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2 minute read / Jan 2, 2014 /

Startup Best Practices 5 - Effectiveness, not Productivity

Like many others, during my work day I fall into the firefighting trap, a time mis-allocation problem that leaves me focusing on urgent, but not necessarily important tasks. Firefighting is addictive because it’s fast-paced, nonstop and fun.

But firefighting is exhausting and leaves me feeling as if I haven’t made progress toward my goals. In addition, firefighting inhibits effective time allocation. A week can pass and I find that the non-urgent but important projects like preparing for a board meeting and researching a new sector like Bitcoin have been starved for time. Or I look up and realize I’ve been spending most of my time on urgent but not-important things, like returning huge volumes of email.

Last week, I came across an issue of Harvard Business Review called “Find Your Focus: Getting Things Done the Smart Way." The issue is worth reading in its entirety because it reprints all the research of management effectiveness to grace an HBS page in the past ten years or so. Most of the content is available on the web for free. In the issue, the authors focus exclusively on being effective, not productive. It’s a semantic difference perhaps, but an important one.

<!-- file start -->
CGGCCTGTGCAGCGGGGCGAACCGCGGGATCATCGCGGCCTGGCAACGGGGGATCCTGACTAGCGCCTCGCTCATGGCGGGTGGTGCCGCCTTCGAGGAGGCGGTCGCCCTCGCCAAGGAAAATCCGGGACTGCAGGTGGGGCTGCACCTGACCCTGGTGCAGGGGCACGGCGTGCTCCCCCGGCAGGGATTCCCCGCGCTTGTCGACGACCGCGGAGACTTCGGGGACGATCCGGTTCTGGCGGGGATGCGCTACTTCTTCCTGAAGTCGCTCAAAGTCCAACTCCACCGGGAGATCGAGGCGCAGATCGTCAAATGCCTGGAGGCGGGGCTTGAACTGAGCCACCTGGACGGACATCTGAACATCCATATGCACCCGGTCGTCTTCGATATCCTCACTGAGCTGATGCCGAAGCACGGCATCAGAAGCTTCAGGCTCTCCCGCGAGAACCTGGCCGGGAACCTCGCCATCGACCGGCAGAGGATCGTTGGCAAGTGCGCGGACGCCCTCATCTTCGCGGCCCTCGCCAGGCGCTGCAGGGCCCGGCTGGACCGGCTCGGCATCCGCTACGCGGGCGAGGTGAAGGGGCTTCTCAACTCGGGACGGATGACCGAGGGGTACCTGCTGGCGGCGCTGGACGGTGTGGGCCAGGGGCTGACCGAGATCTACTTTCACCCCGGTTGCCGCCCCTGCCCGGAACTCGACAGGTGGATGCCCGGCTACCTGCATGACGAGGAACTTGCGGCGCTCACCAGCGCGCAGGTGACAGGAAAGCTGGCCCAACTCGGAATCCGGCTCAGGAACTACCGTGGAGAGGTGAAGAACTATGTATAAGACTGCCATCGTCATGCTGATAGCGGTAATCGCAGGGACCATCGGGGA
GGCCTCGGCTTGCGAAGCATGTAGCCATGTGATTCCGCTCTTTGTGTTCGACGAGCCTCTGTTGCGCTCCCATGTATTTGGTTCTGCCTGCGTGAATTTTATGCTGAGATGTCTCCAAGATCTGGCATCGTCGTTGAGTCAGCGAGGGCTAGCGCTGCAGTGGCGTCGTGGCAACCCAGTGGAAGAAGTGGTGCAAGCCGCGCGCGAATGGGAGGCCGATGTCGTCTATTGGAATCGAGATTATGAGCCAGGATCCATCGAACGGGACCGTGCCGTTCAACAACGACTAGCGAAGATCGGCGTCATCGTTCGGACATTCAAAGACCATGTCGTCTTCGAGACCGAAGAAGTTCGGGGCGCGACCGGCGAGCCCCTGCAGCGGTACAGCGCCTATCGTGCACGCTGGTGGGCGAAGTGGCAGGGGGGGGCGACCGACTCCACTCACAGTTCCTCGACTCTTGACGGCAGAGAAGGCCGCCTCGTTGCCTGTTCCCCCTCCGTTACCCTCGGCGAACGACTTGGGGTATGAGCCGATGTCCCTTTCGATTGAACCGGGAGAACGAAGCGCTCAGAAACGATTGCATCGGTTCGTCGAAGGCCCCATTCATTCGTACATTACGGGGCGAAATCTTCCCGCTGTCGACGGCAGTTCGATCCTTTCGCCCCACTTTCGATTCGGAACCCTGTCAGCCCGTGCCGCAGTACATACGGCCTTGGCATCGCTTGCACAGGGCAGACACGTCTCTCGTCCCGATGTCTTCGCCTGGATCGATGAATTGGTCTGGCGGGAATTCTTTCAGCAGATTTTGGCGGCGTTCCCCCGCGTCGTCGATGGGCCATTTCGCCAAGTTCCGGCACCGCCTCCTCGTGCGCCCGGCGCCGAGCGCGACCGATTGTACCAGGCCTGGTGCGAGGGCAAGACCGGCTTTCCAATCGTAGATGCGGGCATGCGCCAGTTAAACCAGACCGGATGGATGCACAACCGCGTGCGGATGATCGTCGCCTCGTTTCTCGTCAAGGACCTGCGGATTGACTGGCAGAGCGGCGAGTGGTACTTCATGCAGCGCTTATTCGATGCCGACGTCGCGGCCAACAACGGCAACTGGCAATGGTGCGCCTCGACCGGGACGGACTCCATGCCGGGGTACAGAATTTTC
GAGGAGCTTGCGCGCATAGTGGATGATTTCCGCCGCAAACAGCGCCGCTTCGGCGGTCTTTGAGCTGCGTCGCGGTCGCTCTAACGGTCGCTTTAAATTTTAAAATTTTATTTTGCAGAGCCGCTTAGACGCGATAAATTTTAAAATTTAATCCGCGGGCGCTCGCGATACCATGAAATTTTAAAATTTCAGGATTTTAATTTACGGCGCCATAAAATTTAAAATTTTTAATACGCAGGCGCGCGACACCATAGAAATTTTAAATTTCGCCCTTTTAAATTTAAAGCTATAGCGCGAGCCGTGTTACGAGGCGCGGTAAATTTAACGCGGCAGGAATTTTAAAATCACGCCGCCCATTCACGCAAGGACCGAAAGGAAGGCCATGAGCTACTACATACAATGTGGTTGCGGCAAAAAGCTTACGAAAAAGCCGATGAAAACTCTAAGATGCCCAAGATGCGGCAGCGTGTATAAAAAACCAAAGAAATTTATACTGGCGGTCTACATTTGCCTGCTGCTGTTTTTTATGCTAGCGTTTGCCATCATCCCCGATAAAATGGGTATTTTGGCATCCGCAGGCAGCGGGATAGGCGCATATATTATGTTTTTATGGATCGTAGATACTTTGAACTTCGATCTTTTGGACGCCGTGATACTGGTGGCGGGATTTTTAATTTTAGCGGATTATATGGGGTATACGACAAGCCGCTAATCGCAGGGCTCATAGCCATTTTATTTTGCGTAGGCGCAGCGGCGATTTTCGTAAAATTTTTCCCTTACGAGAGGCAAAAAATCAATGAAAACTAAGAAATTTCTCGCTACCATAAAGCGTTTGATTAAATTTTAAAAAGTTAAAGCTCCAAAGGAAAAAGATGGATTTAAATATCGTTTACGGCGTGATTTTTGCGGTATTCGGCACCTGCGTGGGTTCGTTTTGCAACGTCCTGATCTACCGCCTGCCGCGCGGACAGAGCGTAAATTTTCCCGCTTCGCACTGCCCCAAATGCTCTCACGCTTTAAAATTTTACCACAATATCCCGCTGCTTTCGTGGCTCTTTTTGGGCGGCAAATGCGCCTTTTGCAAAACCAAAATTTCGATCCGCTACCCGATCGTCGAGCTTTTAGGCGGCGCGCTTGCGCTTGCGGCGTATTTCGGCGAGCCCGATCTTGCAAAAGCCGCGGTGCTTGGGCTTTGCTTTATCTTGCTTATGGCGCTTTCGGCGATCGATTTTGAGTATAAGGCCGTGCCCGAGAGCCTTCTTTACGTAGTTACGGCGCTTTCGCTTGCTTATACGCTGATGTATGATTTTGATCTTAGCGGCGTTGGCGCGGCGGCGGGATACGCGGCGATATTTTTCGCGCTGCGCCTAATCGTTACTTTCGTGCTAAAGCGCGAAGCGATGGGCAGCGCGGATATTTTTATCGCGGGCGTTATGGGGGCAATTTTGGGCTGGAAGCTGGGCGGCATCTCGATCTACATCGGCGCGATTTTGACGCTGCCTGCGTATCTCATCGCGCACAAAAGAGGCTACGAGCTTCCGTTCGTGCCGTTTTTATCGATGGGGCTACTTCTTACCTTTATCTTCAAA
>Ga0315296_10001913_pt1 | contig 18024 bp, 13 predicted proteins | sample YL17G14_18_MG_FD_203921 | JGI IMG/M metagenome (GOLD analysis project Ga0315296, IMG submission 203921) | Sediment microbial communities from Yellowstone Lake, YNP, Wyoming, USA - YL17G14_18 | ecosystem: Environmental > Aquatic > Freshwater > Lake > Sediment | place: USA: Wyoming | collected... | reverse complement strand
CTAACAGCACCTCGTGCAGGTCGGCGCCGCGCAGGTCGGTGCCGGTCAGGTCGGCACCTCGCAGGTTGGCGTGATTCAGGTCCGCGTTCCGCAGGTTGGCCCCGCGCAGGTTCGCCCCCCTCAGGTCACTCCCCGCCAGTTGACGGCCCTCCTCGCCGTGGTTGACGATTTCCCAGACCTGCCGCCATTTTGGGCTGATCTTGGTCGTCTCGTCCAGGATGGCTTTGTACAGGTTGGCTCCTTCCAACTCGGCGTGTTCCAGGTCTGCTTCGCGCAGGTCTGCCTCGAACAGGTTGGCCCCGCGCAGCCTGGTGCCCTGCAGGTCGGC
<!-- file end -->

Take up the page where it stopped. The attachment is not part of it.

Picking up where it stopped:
One article in particular resonated with me. Called “Making the Most of Slow Time”, the article highlights a framework Steven Covey created called the Prioritization Matrix, which I’ve reprinted here.


The idea underpinning the PM is to stop at each point when starting a task and asking is this urgent and is it important? If so, then complete the task. If not, then either delegate the task if it can be done by someone else, dump the task because it’s neither important nor urgent, or schedule a time to handle the non-urgent but important task. Asking this simple question helps prioritize the urgent and important tasks and ensures that the non-urgent, but important tasks like board meeting preparation, have time allocated to them.

Since coming across the Bullet Journal six months ago, I’ve become an adopter of the note-taking technique and it’s helped me keep organized. In 2014, I’m going to resolve to append Us and Is to each task in the bullet journal, in the hopes I’ll be more effective.

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